The rationale is that, if a coefficient is small, it might be useful to preserve it anyway. If its ROV has high norm (think of energy), the coefficient might small by mistake, and is not noise.

The nice think is that the Stein Unbiased Risk Estimator theory allows you to estimate something on the signal $s(k)$ that you do not know by using only the observation $r(k)$, using some technical conditions, which allows you to find, automatically, the best threshold $t$, or shape paramaters of the function $f$. Such methods yielded almost the state-of-the-art on wavelet denoising. I am not familiar with audio. However, for multispectral images, here is an example:

  • a satellite image of the port of Tunis:

dual-tree wavelet port of Tunis

  • its noisy version, with heavy Gaussian noise:

dual-tree wavelet port of Tunis

  • the denoised version:

enter image description here

While not perfect, it was able to recover details, almost invisible from the noisy image, with very few parameters to set (only the shape of the ROV). This answer is a short version of what you can read in A Nonlinear Stein-Based Estimator for Multichannel Image Denoising, 2008.

Why can block denoising be better that scalar? Because scalar is a specific case of block (non-diagonal) processing, if you take the ROV to be restricted to the coefficient $r(k)$ itself. If you choose the time-frequency or time-scale method well, and the other parameters (block shape and size), the block processing is generally (much) better.

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    $\begingroup$ Hey! I didn't know you were an IEEE member! Well done! :-) $\endgroup$ – Peter K. Apr 20 '16 at 16:05
  • $\begingroup$ @ Peter K. Yes, it means I am entitled to author papers like this one :) cs.tut.fi/~bregovic/files/ieee.pdf $\endgroup$ – Laurent Duval Apr 20 '16 at 17:07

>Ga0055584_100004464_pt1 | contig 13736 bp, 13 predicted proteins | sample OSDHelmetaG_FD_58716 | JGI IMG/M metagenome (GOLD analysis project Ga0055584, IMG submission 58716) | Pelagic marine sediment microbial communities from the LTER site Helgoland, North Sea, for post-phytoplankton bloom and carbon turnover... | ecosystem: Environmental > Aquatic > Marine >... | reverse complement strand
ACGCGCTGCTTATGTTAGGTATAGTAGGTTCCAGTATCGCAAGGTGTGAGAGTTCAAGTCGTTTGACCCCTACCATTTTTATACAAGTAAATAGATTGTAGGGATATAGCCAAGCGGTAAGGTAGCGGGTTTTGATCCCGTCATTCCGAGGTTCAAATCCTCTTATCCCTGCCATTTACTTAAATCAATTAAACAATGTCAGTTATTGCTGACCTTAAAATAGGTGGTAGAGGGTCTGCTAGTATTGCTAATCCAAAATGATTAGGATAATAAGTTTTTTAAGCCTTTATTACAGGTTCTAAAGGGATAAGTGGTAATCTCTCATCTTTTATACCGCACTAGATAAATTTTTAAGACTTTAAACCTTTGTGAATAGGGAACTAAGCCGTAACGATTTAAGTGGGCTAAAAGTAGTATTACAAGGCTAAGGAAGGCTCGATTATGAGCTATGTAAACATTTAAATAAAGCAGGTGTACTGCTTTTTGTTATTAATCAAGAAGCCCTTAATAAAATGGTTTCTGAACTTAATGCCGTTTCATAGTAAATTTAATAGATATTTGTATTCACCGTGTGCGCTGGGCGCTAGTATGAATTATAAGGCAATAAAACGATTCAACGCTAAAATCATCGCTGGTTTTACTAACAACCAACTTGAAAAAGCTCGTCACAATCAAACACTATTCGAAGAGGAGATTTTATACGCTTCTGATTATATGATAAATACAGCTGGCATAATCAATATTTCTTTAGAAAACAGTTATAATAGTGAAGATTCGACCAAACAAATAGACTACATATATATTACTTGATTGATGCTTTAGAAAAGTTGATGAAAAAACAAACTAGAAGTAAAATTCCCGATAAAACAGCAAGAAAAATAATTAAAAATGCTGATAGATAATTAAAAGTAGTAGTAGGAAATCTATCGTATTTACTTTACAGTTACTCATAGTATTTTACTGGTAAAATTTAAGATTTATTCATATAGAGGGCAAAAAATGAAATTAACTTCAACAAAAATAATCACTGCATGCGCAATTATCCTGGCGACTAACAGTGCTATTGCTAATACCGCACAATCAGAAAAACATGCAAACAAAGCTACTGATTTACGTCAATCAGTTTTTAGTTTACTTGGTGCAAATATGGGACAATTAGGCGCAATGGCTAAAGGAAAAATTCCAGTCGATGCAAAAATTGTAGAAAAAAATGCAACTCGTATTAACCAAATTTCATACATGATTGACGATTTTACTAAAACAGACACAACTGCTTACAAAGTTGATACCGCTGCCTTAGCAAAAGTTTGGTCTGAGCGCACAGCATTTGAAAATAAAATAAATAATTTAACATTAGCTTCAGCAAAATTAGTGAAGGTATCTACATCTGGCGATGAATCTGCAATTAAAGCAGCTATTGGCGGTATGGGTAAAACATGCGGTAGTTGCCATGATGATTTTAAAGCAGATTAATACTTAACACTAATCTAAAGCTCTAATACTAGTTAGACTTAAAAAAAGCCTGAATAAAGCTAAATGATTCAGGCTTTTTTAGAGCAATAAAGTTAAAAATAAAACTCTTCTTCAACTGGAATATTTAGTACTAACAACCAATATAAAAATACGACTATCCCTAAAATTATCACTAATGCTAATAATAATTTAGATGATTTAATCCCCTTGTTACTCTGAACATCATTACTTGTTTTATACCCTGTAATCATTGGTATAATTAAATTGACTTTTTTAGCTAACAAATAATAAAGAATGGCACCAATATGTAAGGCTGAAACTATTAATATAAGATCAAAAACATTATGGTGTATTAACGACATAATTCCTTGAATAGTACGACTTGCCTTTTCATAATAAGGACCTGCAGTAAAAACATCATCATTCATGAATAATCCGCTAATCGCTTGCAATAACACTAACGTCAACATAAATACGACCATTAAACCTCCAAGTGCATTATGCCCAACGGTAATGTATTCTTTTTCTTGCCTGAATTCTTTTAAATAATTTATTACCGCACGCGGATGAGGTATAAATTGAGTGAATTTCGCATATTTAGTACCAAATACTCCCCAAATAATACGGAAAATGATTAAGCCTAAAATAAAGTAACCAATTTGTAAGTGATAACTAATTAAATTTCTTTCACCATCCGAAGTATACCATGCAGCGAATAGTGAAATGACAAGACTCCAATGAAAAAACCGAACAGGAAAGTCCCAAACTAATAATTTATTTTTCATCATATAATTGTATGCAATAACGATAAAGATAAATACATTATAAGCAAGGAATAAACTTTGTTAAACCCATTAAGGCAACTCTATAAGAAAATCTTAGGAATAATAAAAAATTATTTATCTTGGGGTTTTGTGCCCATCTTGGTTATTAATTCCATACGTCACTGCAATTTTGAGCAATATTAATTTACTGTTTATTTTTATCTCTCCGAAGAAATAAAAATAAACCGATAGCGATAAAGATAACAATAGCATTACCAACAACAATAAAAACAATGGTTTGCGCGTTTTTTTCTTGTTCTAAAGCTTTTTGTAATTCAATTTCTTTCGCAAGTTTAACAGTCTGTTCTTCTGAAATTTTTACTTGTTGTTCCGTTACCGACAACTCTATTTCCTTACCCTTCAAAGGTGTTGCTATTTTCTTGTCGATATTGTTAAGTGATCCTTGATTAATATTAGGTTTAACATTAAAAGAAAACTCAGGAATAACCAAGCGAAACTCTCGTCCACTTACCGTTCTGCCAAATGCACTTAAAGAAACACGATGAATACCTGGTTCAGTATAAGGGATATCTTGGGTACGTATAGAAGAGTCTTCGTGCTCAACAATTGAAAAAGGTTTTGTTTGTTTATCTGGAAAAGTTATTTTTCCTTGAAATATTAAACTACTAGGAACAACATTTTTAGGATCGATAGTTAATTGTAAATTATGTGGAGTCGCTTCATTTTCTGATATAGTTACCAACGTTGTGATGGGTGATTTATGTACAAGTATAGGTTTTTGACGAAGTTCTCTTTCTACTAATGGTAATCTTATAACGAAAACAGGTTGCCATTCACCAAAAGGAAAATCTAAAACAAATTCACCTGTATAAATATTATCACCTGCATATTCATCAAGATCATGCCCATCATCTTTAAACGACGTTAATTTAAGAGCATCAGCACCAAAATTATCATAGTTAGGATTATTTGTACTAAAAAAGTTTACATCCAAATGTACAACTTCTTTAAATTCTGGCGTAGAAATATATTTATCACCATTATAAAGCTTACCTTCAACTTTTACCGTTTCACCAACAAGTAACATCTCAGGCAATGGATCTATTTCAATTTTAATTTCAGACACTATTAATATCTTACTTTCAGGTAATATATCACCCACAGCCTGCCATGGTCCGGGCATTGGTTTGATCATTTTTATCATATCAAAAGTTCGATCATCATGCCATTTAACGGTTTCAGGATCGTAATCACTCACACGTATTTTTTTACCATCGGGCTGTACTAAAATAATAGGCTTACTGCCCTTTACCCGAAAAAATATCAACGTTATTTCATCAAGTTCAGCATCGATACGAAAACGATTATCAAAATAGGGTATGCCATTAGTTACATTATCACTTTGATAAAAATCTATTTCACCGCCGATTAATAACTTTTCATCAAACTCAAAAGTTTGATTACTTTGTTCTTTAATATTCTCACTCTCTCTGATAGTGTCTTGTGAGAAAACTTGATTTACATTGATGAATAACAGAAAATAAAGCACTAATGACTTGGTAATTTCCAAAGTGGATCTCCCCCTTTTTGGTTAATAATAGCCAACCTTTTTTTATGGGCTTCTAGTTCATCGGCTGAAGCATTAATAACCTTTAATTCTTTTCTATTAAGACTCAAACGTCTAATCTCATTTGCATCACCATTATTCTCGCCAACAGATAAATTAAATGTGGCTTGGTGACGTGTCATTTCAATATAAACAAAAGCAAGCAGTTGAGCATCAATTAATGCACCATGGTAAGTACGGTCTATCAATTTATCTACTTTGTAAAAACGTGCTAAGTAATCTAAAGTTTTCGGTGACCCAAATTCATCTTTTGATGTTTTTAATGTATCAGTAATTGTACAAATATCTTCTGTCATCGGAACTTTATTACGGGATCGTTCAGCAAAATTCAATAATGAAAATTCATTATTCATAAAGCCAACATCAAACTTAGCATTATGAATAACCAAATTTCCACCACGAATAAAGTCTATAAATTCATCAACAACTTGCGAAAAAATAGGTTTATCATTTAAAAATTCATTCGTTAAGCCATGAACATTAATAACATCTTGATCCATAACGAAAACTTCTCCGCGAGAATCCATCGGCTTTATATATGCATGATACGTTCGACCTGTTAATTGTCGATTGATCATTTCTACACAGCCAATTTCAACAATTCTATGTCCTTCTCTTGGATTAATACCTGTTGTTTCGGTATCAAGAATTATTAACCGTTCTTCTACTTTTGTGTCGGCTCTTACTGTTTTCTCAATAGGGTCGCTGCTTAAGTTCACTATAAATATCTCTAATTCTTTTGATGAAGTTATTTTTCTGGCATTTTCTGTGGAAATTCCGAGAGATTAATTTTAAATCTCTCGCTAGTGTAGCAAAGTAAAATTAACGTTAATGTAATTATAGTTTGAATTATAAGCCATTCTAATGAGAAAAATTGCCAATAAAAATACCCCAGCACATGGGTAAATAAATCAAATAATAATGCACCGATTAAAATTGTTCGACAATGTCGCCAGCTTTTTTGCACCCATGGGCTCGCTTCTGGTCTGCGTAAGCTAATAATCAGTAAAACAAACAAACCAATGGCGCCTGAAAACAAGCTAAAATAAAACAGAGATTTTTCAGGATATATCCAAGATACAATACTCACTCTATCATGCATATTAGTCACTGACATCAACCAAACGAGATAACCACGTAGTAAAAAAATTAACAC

• $\begingroup$ Don't laugh! A colleague of mine had a proof rejected by the IEEE Trans on SP with "but that all just follows from the equality axiom." Doesn't everything?!?!? $\endgroup$ – Peter K. Apr 20 '16 at 17:14
  • $\begingroup$ @Peter K. Now I see I have had two papers of you in my reference database (with Lovell, 1990, 1991) for a while. I do apologize for the small number, and will cure that right away. $\endgroup$ – Laurent Duval Apr 20 '16 at 17:15
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    $\begingroup$ @Peter K. a whole world of science dwells in the "just", I guess $\endgroup$ – Laurent Duval Apr 20 '16 at 17:17
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just a cursory look at the paper seems to confirm it's a wavelet transform thingie:

A time-frequency transform decomposes the audio signal over a family of time-frequency atoms $\{ g_{l,k} \}_{l,k}$ where $l$ and $k$ are the time and frequency (or scale) localization indices.

so i think your threshold is about throwing out (or attenuating) particular atoms that have energy below some noise-level threshold. anyway that thresholding thing can be sorta gradual, you're not multiplying by a step function of the energy of each of the atoms. it can be smoother than that.

with the time-frequency array (or map) of the atoms, i dunno what significance any diagonal is, with respect to denoising. each diagonal will sorta correspond to a linearly-swept frequency "chirp" signal. i dunno why one would be discriminating w.r.t. them.

you can make your threshold for gating somewhat proportional to the level, localized both in time and frequency (to different degrees, if you want), in that time-frequency map. i.e. blur or average the levels close to whatever point in both time and frequency. use that low-pass-filtered level to determine the threshold, and (smoothly) gate the atoms off that fall below that locally determined threshold.

i dunno.